So, this family was feeling the painful impact of the insufficient investment in having the family understand how the trust works, and to let them practice. That includes, but is far from limited to the successor trustee. After all, the entire family needs to know how the trust works. It’s like expecting someone to be a good citizen without giving them any knowledge of how democracy works – or seeing it in action in their precinct. There is an art and science in being an excellent beneficiary as well as for being an outstanding trustee. Neither good intentions or solid character makes up for lack of knowledge and experience.

The core structure for developing a shared understanding is through family meetings. Given the geographic dispersion of the family, I couldn’t bring everyone into the same room, but have used emails and other communications to enhance common understanding. They’ve also permitted me to enhance their skills by bringing them into some of the administration’s decision-making as well as delegating select tasks to them.

#3 – Integrating Trust and Family Cultures.

It’s said with good reason that culture eats structure for lunch. Role-play and field-testing are simple tools to not only practice the technical structure, but to try it on and make sure it fits. Forced-fitting at the time of crisis is difficult – and all the more so, because the settlor, who could have made tweaks as well as bigger changes while alive, is no longer available.

In this family’s situation, because of the breakdowns on the above two items, there was not an opportunity to sync the trust with the culture of the family. This is not easy or even always possible in advance of need. And it can be all the more difficult while engaging in crisis management.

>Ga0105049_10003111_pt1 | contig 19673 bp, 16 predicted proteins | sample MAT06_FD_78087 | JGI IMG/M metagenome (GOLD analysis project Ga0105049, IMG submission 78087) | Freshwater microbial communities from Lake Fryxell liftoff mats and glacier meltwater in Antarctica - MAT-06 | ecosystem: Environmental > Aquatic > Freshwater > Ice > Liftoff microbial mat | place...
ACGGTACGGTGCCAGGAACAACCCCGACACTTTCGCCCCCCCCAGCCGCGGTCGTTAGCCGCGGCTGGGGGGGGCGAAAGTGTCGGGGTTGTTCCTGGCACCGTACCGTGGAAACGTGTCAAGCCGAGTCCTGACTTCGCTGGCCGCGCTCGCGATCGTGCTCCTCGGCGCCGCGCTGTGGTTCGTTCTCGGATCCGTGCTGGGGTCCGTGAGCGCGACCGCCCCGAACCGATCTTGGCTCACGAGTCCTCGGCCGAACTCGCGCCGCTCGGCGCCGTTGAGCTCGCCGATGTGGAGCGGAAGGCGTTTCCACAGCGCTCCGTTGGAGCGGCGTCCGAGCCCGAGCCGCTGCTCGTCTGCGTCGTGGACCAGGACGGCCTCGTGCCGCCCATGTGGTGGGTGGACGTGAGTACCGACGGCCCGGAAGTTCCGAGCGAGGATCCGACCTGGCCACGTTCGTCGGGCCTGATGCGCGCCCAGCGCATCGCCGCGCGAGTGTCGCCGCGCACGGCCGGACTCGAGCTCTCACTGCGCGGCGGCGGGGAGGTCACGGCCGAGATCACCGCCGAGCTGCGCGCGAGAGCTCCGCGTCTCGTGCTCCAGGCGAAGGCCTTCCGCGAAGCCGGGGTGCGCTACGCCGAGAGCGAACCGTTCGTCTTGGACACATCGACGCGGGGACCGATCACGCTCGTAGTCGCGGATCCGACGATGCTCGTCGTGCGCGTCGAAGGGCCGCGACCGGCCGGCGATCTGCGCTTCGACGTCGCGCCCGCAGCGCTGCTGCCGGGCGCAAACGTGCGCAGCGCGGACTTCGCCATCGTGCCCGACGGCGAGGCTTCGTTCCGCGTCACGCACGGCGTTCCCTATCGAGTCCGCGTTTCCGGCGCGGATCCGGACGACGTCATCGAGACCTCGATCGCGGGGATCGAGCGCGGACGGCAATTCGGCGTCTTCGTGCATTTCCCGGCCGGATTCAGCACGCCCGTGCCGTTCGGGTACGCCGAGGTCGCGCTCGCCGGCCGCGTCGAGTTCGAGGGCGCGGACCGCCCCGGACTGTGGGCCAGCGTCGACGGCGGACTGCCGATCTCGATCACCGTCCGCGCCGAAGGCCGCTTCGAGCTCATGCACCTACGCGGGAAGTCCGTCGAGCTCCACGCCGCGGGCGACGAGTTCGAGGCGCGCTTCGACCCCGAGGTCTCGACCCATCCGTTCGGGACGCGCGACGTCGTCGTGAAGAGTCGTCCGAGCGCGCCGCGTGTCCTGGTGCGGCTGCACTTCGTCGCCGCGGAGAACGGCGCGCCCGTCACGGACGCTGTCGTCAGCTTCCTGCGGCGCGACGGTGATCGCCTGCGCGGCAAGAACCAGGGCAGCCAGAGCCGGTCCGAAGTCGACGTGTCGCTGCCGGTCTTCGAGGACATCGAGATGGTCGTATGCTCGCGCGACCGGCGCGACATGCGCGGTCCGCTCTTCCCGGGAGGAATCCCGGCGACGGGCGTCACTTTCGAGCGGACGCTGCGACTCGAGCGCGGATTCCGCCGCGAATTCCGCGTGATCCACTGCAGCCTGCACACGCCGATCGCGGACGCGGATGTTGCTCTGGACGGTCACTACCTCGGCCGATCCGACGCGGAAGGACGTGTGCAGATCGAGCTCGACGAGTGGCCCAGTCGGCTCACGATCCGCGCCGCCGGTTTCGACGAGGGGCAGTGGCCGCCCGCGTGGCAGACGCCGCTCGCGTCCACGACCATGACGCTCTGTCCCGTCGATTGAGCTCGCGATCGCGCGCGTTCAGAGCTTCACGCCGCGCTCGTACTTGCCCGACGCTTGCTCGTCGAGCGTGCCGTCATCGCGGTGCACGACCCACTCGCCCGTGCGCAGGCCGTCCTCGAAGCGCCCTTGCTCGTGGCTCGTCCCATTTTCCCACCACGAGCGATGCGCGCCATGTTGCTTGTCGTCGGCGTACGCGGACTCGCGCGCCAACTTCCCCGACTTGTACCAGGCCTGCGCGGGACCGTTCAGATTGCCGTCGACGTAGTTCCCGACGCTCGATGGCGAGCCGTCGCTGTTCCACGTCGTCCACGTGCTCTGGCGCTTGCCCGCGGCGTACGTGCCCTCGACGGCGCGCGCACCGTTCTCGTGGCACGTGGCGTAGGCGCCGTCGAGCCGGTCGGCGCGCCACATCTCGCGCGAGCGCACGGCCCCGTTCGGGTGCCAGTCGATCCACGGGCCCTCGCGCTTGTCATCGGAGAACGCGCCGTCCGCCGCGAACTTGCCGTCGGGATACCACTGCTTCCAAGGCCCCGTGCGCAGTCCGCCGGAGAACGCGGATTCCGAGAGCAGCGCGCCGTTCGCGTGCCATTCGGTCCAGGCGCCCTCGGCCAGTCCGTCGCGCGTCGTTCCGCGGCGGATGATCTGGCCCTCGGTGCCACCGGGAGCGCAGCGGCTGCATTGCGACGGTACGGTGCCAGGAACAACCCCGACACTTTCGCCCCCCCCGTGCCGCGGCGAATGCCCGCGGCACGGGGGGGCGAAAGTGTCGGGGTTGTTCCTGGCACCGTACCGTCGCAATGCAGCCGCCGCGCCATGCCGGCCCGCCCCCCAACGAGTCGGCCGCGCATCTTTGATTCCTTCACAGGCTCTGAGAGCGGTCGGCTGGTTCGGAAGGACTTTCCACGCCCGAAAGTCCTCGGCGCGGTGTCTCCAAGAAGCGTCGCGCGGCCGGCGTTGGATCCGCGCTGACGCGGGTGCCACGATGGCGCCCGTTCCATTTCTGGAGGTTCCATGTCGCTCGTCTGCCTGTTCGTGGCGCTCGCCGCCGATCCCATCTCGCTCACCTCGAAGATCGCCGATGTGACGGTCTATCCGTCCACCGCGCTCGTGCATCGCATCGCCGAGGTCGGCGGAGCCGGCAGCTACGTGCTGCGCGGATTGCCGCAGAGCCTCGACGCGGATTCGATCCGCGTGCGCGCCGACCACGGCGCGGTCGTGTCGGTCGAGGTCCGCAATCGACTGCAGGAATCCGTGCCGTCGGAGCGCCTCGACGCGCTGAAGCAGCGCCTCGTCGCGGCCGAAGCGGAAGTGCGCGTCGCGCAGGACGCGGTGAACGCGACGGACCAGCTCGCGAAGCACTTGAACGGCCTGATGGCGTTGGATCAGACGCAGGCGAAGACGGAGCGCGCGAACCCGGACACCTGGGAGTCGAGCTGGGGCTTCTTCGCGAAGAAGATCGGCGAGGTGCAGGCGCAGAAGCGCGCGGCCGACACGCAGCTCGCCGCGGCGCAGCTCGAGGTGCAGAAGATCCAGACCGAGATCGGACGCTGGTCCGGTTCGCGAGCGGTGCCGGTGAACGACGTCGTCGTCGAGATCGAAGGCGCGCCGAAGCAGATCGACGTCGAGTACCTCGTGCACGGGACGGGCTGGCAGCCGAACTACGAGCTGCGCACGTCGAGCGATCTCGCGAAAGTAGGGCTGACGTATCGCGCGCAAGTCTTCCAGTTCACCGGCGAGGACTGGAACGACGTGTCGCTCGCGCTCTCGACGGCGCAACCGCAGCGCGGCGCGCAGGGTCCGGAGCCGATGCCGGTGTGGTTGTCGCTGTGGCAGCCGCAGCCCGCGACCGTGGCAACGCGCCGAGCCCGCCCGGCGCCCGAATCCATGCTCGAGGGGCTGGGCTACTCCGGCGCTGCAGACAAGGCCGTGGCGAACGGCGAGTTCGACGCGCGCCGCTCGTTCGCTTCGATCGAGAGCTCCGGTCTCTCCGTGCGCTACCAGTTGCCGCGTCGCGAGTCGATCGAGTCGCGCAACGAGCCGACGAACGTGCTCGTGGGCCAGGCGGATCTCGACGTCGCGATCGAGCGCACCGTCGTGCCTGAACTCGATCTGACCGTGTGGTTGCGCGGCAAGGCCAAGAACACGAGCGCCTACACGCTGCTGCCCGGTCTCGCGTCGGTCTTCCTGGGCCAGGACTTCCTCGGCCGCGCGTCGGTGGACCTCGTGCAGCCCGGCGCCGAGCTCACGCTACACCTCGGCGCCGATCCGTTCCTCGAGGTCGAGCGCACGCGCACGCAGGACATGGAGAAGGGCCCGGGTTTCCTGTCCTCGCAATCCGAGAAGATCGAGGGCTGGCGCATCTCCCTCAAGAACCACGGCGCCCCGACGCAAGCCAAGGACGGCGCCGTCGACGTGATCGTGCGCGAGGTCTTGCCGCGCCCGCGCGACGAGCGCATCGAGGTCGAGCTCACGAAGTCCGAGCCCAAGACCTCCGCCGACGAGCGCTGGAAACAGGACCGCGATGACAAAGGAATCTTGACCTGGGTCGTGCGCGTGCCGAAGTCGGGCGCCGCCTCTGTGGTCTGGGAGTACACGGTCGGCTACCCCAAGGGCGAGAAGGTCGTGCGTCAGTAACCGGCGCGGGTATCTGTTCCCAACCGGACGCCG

The blessing in this family is that there is a general spirit and sensitivity to making things right and for a non-punitive healing. I’ve offered options for a reimagined trust, consistent with their ancestor’s vision. Reimagining the trust has allowed the family to explore the repair of the prior mis-steps in excluding parts of the family.

#4 – Pay for adequate preparedness.

There appears to have been inadequate professional counseling and coaching to successfully launch and manage administration. Any number of advisors could have helped deal with the lack of accountings and the corporate trustee resignation as well as family governance and preparedness. That starts with being retained and then heeded.

And, of course, the necessary advice extends far beyond the technical. Though a trust will fail around breakdowns of the many technical requirements of administration, a trust will not succeed merely from meeting all of those technical niceties. Trust administration is bigger than the technical – it is the vehicle families ride for intergenerational transition. Families deserve a smoother ride than they often end up with.

The advantage of investing upfront in this work is contained in the old truism that the ounce of prevention is worth a pound of cure. For one, I guarantee my client families that they will save both money and pain by engaging in advance preparedness. And this family is now well aware that they are paying for a full load of pound-of-cure advisors!

Conclusion

It’s easy to point fingers at the successor, or even at the settlor, or her attorney. The truth is that this type of advance work, so obvious in hindsight, is still too infrequently compelling in advance as an invaluable investment in the ounce-of-prevention.

So, instead of engaging in the fundamentals, breakdowns happen, causing considerable pain and expense.

And then the family wonders why grandma wrote such a lousy trust.

Are you going to let this happen to your families?